reports or their summaries) to the receivers in the same SSM session.
In RTP-based SSM sessions, the 'rtcp' attribute is used to designate
the address and the RTCP port of the Feedback Target in the SDP
description [RFC5760]. However, the RTCP port associated with the
SSM session itself cannot be specified by the same attribute since it
could potentially cause ambiguity. Thus, the multicast RTCP port is
required to be derived from the "m=" line of the media description
(see Section 10.2 of [RFC5760]) by following the +1 rule (see Section
11 of [RFC3550]). However, [RFC3550] lifted the requirement for the
+1 rule since it imposed an unnecessary restriction on RTCP port
In this specification, we introduce a new SDP attribute to remove
this restriction. The new attribute allows the multicast sender to
use its desired port in the RTCP session. This document updates
2. The 'multicast-rtcp' Attribute
In RTP-based SSM sessions, the distribution source can use different
multicast RTP and RTCP ports to send the RTP and RTCP packets,
respectively. Alternatively, the distribution source can use RTP/
RTCP port muxing [RFC5761], in which case the RTP and RTCP packets
are sent to the same destination port in the SSM session.
For the cases when the distribution source does not want to use the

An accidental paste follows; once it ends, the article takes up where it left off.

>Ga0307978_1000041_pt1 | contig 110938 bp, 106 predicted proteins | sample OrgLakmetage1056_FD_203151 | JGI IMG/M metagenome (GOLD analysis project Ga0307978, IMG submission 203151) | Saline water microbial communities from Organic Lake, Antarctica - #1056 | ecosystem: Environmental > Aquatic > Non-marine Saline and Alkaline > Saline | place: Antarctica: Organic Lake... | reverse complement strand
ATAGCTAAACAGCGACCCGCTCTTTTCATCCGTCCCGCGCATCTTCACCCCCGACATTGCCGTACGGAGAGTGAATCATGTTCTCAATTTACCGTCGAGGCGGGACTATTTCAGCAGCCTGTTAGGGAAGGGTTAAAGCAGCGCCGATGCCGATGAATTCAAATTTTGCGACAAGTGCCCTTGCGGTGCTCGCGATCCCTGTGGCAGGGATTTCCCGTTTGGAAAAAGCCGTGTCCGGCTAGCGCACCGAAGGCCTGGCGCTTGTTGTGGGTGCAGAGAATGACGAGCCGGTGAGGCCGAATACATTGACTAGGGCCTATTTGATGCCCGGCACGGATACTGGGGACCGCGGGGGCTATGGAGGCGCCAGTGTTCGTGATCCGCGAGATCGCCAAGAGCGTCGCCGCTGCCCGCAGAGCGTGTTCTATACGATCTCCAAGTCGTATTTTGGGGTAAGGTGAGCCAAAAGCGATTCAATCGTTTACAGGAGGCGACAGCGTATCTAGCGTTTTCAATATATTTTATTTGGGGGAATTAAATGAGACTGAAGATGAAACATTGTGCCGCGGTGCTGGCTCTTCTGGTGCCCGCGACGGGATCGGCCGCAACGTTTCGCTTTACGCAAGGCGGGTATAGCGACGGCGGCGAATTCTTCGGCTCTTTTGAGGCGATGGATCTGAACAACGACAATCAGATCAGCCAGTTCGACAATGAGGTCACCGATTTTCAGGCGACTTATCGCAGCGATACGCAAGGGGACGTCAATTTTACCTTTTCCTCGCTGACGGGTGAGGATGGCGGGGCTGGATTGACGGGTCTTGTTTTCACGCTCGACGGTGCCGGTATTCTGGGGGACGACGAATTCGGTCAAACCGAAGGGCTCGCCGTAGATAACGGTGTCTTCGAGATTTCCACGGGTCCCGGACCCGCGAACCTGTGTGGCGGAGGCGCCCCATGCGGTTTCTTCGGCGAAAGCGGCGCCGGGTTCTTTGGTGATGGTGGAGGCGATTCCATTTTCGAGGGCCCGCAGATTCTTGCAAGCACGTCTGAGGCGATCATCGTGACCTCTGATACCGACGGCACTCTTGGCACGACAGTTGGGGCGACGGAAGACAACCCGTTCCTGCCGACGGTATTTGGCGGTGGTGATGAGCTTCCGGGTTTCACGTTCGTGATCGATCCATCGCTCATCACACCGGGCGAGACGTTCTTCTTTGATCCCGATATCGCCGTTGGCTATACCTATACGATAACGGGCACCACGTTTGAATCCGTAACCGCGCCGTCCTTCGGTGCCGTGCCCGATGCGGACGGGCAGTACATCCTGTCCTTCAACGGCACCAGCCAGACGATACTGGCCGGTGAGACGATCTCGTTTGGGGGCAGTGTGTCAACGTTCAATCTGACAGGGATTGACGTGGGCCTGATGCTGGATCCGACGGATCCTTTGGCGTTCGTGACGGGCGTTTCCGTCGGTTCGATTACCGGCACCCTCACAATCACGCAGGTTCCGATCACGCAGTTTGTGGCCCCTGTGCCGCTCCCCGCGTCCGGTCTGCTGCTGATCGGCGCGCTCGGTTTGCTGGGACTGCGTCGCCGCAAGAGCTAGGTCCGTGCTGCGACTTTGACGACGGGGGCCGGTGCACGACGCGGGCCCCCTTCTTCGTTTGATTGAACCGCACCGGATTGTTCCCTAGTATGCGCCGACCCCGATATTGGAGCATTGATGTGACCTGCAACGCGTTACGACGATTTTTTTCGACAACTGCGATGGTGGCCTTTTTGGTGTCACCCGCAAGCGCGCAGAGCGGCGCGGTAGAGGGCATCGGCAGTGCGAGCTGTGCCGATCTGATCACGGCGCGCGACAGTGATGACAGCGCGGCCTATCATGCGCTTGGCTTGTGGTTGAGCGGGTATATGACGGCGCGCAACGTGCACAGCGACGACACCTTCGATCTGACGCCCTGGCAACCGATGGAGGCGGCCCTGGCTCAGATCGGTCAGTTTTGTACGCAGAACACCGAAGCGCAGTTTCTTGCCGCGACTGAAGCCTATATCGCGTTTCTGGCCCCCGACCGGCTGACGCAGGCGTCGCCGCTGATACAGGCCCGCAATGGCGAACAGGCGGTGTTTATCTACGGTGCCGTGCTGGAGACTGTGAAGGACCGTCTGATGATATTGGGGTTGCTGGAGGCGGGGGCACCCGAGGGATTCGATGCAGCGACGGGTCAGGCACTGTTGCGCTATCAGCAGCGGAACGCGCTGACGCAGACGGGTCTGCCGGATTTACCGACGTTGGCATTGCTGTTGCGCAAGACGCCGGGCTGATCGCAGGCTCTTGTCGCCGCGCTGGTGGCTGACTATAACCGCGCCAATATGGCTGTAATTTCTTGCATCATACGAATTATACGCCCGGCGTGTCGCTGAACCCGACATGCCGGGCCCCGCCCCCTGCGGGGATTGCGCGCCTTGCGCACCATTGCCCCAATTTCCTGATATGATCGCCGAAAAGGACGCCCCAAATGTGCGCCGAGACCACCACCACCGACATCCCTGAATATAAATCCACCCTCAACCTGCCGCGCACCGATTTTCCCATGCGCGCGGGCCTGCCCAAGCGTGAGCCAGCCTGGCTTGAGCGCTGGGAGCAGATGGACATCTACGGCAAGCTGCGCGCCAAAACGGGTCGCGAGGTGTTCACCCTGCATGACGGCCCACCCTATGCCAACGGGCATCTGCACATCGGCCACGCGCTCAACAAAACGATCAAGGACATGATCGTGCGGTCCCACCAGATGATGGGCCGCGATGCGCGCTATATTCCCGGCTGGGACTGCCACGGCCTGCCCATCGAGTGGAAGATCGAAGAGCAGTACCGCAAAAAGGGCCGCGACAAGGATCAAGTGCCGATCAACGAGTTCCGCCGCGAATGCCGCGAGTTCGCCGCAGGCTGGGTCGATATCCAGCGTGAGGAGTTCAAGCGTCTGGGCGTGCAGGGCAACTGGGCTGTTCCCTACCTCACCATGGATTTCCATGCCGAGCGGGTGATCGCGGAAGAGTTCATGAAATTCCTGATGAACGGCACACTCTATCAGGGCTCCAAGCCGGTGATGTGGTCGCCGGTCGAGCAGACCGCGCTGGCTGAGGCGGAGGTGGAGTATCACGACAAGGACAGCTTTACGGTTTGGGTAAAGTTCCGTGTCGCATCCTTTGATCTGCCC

one higher port for the RTCP traffic, this document defines a new SDP
attribute, called 'multicast-rtcp'. By using this attribute, the
distribution source uses a desired port for the SSM RTCP session. In
the absence of the 'multicast-rtcp' attribute, the +1 rule applies
The following ABNF [RFC5234] syntax formally describes the
rtcp-attribute = "a=multicast-rtcp:" port CRLF
Figure 1: ABNF syntax for the 'multicast-rtcp' attribute
Here, the 'port' token is defined as specified in Section 9 of
The 'multicast-rtcp' attribute is defined as both a media-level and
session-level attribute. Except where stated otherwise in this
document, the rules of [RFC3550] apply.
3. SDP Example
In the session description shown in Figure 2, a source stream is
multicast from a distribution source (with a source IP address of
198.51.100.1) to the multicast destination address of 184.108.40.206 and
port 41000. The forward RTCP traffic is multicast in the same
multicast group but to port 42000 as specified by the "a=multicast-
rtcp:42000" line. A feedback target with an address of 192.0.2.1 and
port of 43000 is specified by the 'rtcp' attribute.
o=ali 1122334455 1122334466 IN IP4 ssm.example.com
m=video 41000 RTP/AVPF 98
c=IN IP4 220.127.116.11/255
a=source-filter:incl IN IP4 18.104.22.168 198.51.100.1
a=rtcp:43000 IN IP4 192.0.2.1
Figure 2: Example SDP showing the use of the 'multicast-rtcp'
4. Security Considerations
The 'multicast-rtcp' attribute is not believed to introduce any
significant security risk to multimedia applications. A malevolent